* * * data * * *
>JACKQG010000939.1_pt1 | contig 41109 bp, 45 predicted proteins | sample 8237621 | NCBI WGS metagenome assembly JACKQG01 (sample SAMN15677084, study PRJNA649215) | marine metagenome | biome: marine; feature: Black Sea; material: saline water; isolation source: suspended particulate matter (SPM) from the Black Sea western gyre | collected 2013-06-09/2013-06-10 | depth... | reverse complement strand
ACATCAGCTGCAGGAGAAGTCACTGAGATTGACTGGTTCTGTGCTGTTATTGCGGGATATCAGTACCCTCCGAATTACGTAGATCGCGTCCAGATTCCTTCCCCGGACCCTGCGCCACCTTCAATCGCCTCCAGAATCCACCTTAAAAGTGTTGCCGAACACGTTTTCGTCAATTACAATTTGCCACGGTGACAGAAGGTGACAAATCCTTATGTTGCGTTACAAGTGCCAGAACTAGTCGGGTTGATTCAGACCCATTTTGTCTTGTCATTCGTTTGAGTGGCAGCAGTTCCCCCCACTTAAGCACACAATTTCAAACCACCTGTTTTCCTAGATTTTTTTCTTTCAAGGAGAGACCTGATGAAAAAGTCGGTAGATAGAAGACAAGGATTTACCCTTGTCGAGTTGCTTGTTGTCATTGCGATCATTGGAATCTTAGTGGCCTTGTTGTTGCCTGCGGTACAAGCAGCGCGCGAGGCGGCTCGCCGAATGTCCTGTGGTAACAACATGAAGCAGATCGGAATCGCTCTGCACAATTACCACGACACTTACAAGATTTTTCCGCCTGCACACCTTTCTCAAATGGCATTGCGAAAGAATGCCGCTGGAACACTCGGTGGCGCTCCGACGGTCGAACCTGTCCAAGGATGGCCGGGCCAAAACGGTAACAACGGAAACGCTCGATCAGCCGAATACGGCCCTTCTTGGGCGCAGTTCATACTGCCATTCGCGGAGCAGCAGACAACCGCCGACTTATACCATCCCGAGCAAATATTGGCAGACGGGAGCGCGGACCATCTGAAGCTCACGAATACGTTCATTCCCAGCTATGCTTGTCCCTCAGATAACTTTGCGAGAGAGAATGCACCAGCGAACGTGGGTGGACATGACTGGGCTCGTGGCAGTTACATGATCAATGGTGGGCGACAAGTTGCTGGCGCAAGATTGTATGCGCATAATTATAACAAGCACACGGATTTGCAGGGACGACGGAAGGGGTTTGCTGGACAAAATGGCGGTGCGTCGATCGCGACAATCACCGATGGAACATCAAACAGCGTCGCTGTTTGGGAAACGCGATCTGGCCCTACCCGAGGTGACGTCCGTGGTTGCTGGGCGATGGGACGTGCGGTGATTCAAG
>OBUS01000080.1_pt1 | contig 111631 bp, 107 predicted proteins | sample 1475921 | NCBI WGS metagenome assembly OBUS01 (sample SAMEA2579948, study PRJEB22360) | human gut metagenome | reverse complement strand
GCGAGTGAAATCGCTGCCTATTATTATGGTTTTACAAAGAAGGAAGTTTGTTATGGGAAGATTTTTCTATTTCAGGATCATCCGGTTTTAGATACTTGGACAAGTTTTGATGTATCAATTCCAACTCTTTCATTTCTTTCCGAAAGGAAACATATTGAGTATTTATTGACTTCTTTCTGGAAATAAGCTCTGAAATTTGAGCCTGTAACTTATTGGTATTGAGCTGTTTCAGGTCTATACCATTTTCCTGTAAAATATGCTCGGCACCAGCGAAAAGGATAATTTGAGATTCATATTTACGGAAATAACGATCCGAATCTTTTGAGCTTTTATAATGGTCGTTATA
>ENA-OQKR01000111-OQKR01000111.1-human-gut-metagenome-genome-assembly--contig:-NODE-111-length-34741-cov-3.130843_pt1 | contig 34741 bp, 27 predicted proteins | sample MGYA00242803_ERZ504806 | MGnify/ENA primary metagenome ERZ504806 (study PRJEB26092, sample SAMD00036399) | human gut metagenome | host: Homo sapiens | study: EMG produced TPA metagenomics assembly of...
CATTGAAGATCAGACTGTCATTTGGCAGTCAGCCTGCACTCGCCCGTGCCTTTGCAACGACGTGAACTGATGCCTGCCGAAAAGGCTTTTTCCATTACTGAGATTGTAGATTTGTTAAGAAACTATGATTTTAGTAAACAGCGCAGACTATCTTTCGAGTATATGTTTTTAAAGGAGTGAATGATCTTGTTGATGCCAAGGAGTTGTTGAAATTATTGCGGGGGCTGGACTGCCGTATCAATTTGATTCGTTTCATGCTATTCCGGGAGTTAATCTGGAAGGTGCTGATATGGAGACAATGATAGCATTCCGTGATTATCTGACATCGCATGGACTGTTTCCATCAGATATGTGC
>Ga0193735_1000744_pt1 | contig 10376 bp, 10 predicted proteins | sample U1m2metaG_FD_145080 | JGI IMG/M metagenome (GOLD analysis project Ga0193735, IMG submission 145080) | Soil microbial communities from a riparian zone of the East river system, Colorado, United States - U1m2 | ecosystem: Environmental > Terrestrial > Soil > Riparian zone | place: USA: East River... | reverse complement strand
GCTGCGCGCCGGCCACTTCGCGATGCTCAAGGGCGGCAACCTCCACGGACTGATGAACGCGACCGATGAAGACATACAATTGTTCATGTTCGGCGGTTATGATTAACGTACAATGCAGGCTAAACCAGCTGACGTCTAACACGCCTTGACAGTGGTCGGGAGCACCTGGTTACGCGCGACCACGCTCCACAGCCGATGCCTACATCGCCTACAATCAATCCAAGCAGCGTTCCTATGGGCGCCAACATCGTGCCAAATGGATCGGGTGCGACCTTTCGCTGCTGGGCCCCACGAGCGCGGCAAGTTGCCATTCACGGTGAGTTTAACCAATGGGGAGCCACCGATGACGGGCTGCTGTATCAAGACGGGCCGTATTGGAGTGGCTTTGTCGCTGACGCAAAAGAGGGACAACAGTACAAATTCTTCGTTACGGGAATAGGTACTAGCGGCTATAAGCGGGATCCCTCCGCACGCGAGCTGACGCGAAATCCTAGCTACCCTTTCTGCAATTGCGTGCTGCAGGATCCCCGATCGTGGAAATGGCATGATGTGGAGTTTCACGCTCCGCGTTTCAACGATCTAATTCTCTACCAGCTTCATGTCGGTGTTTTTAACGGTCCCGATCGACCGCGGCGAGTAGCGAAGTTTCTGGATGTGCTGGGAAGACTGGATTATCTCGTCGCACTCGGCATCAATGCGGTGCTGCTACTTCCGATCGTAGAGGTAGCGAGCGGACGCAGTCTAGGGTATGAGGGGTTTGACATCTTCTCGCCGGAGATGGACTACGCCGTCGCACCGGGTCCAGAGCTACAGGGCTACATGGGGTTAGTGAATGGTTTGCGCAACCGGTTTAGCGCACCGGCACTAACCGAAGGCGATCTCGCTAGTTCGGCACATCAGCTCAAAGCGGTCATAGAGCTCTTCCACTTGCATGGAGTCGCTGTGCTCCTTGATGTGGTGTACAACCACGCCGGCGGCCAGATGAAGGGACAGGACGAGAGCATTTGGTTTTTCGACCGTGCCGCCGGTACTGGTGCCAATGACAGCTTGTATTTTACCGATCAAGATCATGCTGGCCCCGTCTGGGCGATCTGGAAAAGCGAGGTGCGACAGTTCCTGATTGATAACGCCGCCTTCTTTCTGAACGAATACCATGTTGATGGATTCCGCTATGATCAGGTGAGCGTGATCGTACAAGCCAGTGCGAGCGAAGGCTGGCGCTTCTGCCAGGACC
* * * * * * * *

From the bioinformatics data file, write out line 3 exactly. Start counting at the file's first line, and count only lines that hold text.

>OBUS01000080.1_pt1 | contig 111631 bp, 107 predicted proteins | sample 1475921 | NCBI WGS metagenome assembly OBUS01 (sample SAMEA2579948, study PRJEB22360) | human gut metagenome | reverse complement strand